A fresh, ripe juicy tomato is the crowning glory of the home gardener’s summer bounty – we all know that. There’s a lot that goes into that process, though, from selecting your seed variety all the way to knowing when to tell your plant that enough is enough. One of the biggest challenges with growing your own tomatoes, especially in a location with cold winters, is knowing when to start them. Most guides will tell you 6-8 weeks before the last frost in your zone.
The tough thing about that is that in many zones, my Zone 5b Pittsburgh garden included, I can’t really tell you when the last frost will be. Yes, the almanac says May 1. But honestly, I don’t quite trust that. One terrible frost and all the tomatoes will be goners. Having said that, delaying seed starting just to push the transplant date well into mid- to late-May is not a great plan either, knowing that it will cut my growing season short. Of course, there’s the added hitch – I simply don’t want to wait anymore! It’s cold, snowy, icy and bitter outside. I work odd shifts, sometimes not seeing the sun for days. Those little sprouts of green poking their heads out are pretty much all I have to remind me that this isn’t the end of the world.
So your question is probably this: What’s the solution to all this?
Well, there’s a magical little thing called a dwarf tomato. These are usually determinate varieties, which means they set fruit all at once, and are compact and well suited for container growing. Some examples of this are Tiny Tim, Goldilox, and Hahms Gelbe Topftomate, all of which I’m hoping to grow this year. The advantage of starting these seeds early is that even as they start to grow, you know that they won’t start to sprawl and creep all over the place. Even in case of a late frost, you can comfortably keep them indoors in containers and they won’t get rootbound or get out of control.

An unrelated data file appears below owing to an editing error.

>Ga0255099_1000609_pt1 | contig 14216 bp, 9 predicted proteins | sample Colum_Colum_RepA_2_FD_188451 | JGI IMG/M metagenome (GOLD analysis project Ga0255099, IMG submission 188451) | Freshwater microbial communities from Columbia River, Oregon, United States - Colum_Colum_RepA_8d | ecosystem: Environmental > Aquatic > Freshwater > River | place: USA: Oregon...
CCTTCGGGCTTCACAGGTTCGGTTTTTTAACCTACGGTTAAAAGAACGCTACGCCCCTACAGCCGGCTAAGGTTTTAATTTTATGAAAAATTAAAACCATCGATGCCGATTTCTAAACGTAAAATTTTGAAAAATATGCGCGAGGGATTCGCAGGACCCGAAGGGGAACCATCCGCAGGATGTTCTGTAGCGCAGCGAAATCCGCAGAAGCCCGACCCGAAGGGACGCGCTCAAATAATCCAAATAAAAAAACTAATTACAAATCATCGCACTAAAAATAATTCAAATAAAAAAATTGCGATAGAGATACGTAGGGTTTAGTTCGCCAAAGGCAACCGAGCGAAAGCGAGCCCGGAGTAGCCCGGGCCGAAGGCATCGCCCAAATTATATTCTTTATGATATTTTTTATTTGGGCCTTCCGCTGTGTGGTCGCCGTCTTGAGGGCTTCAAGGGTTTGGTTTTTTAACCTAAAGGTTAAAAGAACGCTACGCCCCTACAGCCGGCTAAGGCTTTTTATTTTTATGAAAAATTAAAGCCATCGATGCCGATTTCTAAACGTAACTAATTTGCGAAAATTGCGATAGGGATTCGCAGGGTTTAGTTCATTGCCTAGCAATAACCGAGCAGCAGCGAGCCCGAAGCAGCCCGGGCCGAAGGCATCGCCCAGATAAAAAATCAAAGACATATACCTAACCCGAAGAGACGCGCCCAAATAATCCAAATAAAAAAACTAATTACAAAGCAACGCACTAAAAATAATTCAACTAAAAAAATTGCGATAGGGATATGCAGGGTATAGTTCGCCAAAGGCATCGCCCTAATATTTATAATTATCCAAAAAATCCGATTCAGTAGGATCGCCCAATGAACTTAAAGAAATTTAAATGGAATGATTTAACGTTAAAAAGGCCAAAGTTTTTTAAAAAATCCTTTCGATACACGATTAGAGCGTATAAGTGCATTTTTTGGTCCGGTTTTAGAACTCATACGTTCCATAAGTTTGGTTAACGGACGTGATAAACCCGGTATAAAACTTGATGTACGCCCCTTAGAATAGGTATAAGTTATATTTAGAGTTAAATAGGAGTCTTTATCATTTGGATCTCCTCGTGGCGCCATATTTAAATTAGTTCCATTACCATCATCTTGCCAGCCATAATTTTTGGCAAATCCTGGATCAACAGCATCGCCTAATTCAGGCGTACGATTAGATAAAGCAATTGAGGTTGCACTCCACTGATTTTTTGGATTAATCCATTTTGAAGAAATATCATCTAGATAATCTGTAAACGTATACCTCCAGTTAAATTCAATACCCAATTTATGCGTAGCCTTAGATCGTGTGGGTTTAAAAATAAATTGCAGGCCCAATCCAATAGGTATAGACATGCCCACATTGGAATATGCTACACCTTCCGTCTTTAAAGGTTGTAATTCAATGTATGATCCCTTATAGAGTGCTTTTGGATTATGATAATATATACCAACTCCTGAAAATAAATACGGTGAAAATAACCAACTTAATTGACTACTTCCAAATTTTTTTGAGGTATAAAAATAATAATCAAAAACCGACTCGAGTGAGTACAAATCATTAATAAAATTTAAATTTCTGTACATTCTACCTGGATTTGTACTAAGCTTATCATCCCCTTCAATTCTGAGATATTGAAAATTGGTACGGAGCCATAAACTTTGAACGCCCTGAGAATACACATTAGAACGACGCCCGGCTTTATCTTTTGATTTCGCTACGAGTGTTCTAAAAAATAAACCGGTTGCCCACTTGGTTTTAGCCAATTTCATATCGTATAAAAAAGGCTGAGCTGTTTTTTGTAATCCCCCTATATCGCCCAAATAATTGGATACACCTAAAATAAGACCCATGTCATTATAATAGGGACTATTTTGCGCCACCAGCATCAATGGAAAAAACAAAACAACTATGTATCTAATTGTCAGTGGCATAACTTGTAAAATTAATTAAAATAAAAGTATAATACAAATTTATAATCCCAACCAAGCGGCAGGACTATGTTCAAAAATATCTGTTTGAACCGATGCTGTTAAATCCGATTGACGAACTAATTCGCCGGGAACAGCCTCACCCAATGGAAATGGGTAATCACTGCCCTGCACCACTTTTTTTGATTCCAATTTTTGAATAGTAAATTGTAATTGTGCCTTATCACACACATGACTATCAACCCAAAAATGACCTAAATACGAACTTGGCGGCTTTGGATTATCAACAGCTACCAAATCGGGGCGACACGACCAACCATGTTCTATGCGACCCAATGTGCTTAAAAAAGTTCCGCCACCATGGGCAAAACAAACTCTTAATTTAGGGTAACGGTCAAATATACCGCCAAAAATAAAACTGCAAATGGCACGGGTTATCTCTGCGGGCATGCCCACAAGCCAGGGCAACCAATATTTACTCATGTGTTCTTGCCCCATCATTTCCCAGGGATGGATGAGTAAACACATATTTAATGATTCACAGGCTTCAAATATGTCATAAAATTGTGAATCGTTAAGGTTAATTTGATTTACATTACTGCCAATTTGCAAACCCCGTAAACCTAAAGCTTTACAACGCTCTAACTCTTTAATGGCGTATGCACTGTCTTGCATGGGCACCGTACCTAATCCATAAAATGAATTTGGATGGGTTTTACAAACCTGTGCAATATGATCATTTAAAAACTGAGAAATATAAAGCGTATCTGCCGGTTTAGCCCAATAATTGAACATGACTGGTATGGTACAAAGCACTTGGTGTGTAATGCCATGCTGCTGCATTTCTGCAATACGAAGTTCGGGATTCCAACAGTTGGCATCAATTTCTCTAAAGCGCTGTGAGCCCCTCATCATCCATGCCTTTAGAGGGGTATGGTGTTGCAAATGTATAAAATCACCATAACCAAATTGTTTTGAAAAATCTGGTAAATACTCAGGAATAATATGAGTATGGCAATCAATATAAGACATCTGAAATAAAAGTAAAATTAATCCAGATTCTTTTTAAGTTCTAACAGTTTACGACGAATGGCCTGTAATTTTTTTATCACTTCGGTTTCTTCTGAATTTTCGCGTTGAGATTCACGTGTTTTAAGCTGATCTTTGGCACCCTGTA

I started ‘Tiny Tim’ and ‘Hahms Gelbe’ a few days ago. I’ve heard great things about both varieties. Tiny Tim is a small red cherry, and Hahms Gelbe is a slightly larger yellow. Remember that tomatoes need lots of light to avoid getting spindly and leggy. Keep the grow light no more than 3-4 inches away, the closer the better. I’m using a cool fluorescent bulb set up in my basement, which is about 65 degrees F.
Follow along with me and we’ll see what they do this year – it’s all a big experiment!